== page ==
Sunday, July 5, 2009

Eyewitness and Other Tales of Detection


The following is one of the reviews of my book of crime fiction: It was written by India's leading forensic pathologist, Dr Anil Aggrawal in his website. The review in its original form can be found in http://www.geradts.com/anil/ij/vol_002_no_002/reviews/pb/page006.html


Rajat Bajpai has curled himself up inside a hammock that had recently been added to his room. His eyes are closed. Deputy Commissioner of Police Sharma enters the room from behind.
"Hello Rajat!"
No reply.
"Is he sleeping?" Sharma asks Rajat's friend Ajit, who is also present in the room.
"It's possible" Ajit replies.
"Let's see how smart our young friend is", DCP Sharma says, "Shake him up".
"Not required." The lazy drawl comes from inside the hammock," And how do you propose to test my smartness?"
"From your present position, without turning around, say something about my present visit."

"Some things are pretty obvious. You are not in uniform; you had stepped in the puddle outside our gate; and you are on your way to meet someone urgently - a lady I suppose. You want us to accompany you. If I am allowed to guess then may I add that you have once again left smoking." Rajat continues with his eyes closed.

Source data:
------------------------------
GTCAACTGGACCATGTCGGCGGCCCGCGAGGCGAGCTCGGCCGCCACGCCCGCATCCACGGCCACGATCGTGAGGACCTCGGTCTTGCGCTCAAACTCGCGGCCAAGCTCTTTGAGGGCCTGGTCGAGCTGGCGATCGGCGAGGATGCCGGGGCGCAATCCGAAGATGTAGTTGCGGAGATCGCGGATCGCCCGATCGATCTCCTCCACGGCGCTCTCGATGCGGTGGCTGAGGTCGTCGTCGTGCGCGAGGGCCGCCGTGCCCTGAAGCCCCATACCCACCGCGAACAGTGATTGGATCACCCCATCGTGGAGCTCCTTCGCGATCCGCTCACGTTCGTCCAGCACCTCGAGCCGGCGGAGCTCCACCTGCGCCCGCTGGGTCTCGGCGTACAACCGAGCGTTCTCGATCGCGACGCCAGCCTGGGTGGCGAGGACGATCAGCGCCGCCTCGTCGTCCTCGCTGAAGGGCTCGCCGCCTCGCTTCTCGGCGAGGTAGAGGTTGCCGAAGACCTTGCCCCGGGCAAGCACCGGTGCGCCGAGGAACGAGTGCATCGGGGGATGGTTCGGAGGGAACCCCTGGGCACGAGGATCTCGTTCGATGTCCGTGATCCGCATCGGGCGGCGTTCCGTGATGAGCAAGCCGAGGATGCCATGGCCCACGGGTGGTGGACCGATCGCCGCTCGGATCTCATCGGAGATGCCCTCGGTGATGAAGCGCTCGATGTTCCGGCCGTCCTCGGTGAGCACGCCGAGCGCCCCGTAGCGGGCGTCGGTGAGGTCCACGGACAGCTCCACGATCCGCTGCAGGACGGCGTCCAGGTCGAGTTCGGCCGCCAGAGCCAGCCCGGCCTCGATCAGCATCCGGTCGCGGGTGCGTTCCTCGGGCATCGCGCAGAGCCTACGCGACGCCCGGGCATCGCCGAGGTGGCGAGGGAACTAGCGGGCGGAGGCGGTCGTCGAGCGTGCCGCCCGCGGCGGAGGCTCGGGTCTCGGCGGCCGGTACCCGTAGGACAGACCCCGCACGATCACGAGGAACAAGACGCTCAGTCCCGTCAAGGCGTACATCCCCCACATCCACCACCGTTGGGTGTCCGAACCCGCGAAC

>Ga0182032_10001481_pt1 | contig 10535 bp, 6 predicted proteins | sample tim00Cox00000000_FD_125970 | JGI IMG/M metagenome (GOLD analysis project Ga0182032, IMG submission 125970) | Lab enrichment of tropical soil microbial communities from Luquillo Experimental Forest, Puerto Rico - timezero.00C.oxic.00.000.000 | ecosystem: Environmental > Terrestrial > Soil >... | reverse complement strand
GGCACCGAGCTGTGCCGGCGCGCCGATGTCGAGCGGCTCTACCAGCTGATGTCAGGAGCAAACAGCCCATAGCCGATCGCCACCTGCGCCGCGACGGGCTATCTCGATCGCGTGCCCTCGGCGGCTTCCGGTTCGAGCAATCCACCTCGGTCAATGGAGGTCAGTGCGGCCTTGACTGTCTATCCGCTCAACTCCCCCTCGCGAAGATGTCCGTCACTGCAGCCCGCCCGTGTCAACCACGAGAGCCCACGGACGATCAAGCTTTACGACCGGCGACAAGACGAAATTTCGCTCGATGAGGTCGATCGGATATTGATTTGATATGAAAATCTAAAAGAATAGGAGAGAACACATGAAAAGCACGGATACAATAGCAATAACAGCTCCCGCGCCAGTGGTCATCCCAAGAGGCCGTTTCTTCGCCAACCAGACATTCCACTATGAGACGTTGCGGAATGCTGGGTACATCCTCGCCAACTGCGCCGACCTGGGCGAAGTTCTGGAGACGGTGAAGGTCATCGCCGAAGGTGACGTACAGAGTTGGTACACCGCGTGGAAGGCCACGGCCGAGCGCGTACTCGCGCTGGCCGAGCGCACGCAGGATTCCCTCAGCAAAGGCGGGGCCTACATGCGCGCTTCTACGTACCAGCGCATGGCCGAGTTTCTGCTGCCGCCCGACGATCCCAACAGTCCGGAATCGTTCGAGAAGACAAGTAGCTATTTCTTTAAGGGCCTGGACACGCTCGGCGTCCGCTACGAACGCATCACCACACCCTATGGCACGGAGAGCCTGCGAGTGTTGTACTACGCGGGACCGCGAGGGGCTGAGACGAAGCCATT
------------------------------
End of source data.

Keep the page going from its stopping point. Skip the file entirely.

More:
Sharma is obviously nonplussed.
Ajit explains," Your uniform shoes have nails that make a typical sound when you walk, and often you bang your wrist against the pistol butt. Both the sounds were absent, hence it was easy to conclude that you were out of uniform. Your shoes squeaked as it does due to water ingress, and Rajat knew of the puddle outside the gate. Next; the way you spoke and the chewing noise you made was a giveaway that you had a gum in your mouth and everyone knows you resort to them only when you stop smoking....."
Rajat completes the explanation, still lying lazily in the hammock," I know the Premium Musk is your regular brand of Aftershave. Today morning, it was the distinct odour of Park Royale that hailed my nostrils. Now, why would a meticulous person like you, on a working day, at such an hour, be in plain clothes, apparently in great hurry and put on a perfume he never uses?"